How Do You Begin A Massachusetts Personal Injury Lawsuit?

How do you begin a personal injury lawsuit in Massachusetts?

If a claim for personal injuries does not settle, a lawsuit will need to be filed.  It is the filing of a complaint that officially begins a personal injury lawsuit.  This document is legally referred to as a pleading.  If you have a small case with limited injuries the case should be filed in District Court.  If you have significant damages, then Superior Court is the proper court to commence the lawsuit.

After you file the complaint, as well as the required statement of damages in court, you must then have the complaint served on the person you have sued. The law refers to you as the plaintiff and the one you have sued as the defendant.

The best way to effect service is to have a sheriff serve the complaint on the defendant(s).  This will cost, depending on the travel time for the sheriff, around $50.00.

You must serve the complaint on the defendant(s) within ninety days of the filing of the complaint in court.  Once service has been made, the defendant(s) has twenty days to file an answer in the court in which the complaint was filed.  You must then send to the court the proof of service which shows that you properly served the defendant(s) with the complaint.  It is then that the discovery phase of the lawsuit begins.  That will involve interrogatories, requests for production of documents, depositions, etc.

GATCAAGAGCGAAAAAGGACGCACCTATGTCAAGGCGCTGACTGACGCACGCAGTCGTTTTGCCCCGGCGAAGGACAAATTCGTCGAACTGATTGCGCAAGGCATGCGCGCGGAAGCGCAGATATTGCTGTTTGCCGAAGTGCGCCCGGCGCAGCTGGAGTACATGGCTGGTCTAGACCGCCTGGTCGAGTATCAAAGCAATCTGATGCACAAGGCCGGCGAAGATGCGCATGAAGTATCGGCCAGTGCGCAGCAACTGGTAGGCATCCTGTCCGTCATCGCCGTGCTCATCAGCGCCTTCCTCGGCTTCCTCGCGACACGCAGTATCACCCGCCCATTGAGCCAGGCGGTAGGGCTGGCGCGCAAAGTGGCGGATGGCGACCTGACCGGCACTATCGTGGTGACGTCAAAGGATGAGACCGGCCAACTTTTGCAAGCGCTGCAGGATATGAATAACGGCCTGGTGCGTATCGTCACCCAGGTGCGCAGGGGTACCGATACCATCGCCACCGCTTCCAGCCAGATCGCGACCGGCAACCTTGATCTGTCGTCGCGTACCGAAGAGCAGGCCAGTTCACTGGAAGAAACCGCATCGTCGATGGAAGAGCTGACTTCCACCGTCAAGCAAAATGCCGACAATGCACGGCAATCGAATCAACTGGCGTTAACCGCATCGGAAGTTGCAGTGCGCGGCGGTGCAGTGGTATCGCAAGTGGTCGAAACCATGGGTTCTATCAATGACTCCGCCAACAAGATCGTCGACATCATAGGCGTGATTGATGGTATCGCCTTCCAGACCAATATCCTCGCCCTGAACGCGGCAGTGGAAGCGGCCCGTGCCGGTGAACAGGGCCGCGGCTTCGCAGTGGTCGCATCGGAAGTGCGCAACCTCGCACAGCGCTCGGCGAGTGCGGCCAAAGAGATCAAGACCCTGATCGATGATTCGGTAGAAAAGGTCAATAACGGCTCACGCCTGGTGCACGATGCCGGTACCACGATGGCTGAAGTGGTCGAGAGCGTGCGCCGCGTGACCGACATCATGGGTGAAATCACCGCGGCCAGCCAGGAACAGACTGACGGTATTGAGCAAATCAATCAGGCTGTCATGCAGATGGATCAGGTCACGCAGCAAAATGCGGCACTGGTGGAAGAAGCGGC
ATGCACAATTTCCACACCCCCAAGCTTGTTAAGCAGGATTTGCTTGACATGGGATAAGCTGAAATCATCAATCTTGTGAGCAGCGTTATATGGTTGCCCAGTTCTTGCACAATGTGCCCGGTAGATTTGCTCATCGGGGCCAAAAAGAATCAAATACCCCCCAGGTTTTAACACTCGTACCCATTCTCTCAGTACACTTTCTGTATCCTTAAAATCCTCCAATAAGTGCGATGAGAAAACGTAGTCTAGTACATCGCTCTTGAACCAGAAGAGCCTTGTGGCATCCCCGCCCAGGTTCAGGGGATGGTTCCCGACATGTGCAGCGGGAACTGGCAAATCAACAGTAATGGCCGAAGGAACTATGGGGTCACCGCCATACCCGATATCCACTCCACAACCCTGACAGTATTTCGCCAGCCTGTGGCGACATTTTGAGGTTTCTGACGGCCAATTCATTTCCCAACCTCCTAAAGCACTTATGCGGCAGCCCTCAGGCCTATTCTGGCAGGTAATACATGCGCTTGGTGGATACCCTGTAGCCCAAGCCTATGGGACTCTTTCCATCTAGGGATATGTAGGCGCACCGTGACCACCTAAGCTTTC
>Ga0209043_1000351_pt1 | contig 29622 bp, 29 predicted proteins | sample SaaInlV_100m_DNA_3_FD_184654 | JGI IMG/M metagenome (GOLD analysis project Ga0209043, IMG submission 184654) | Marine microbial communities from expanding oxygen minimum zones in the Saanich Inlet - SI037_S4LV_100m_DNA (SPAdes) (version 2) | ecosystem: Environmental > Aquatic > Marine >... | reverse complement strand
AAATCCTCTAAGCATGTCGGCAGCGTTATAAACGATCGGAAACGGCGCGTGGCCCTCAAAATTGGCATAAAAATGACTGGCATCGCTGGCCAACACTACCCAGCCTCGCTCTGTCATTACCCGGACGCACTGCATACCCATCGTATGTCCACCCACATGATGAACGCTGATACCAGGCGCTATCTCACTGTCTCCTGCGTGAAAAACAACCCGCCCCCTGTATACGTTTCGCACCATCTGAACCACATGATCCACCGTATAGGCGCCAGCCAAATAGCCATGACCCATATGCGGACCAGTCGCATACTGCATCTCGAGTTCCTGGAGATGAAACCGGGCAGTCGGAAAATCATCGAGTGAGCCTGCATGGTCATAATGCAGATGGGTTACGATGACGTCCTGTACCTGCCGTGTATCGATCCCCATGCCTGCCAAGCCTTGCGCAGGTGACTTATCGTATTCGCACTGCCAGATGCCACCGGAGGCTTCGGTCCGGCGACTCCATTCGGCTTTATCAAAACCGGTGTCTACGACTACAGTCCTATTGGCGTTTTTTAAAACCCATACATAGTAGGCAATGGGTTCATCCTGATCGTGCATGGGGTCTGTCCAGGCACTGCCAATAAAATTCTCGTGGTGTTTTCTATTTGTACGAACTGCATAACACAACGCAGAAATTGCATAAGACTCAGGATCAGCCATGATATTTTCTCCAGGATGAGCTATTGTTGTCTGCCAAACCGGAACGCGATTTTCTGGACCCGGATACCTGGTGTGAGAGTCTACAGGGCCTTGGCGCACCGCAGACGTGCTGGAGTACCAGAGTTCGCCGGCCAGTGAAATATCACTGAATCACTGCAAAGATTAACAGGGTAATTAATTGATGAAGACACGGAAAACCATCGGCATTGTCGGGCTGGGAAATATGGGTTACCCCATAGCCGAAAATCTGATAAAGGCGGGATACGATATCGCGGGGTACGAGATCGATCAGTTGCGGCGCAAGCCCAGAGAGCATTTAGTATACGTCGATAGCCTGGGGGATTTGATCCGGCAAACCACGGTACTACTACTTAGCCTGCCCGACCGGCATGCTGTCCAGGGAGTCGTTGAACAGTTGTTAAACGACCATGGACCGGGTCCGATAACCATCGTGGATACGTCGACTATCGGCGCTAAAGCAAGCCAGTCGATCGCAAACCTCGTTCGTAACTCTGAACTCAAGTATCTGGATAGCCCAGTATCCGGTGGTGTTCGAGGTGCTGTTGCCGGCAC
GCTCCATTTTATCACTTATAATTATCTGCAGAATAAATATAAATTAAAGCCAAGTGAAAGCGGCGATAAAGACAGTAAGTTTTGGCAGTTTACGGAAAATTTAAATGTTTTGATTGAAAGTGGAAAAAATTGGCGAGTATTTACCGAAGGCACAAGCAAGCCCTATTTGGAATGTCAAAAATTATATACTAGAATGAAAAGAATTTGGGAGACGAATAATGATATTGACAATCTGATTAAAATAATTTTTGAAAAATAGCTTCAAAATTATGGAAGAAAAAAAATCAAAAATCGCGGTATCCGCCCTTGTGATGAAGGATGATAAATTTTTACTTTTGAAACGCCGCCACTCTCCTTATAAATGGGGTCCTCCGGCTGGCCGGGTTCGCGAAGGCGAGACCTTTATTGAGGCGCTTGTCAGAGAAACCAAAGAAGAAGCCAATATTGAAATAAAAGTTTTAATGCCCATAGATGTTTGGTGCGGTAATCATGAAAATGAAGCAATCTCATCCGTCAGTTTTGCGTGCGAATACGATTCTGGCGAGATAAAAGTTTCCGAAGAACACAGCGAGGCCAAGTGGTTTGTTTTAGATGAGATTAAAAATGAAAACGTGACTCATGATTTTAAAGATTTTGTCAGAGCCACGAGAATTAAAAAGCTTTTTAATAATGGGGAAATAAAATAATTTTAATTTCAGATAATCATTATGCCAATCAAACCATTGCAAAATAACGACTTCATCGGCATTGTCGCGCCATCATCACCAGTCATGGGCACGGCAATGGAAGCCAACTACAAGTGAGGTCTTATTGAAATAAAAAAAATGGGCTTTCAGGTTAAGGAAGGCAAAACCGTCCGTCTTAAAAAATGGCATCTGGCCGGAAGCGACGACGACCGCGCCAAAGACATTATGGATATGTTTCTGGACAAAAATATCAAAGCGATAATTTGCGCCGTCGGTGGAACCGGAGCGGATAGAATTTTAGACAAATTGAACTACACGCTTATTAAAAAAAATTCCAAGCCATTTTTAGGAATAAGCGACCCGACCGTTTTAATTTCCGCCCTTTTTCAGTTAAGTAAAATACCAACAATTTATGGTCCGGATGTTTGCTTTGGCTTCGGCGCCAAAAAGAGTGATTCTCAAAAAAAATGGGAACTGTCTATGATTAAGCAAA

It is very important that the lawsuit is filed in the appropriate court. If it is not, then the case may be dismissed and you will need to refile in the appropriate court.

If you have a Massachusetts personal injury case, I STRONGLY suggest you contact a local Massachusetts personal injury lawyer.  The litigation of Massachusetts personal injury claims is laden with traps for non-lawyers who simply do not know how to navigate the litigation process.

Keep in mind the statute of limitations for personal injury cases in Massachusetts is three years.  That means if the lawsuit is filed during that time period, it will forever be time-barred.

Best of luck with your Massachusetts personal injury claim!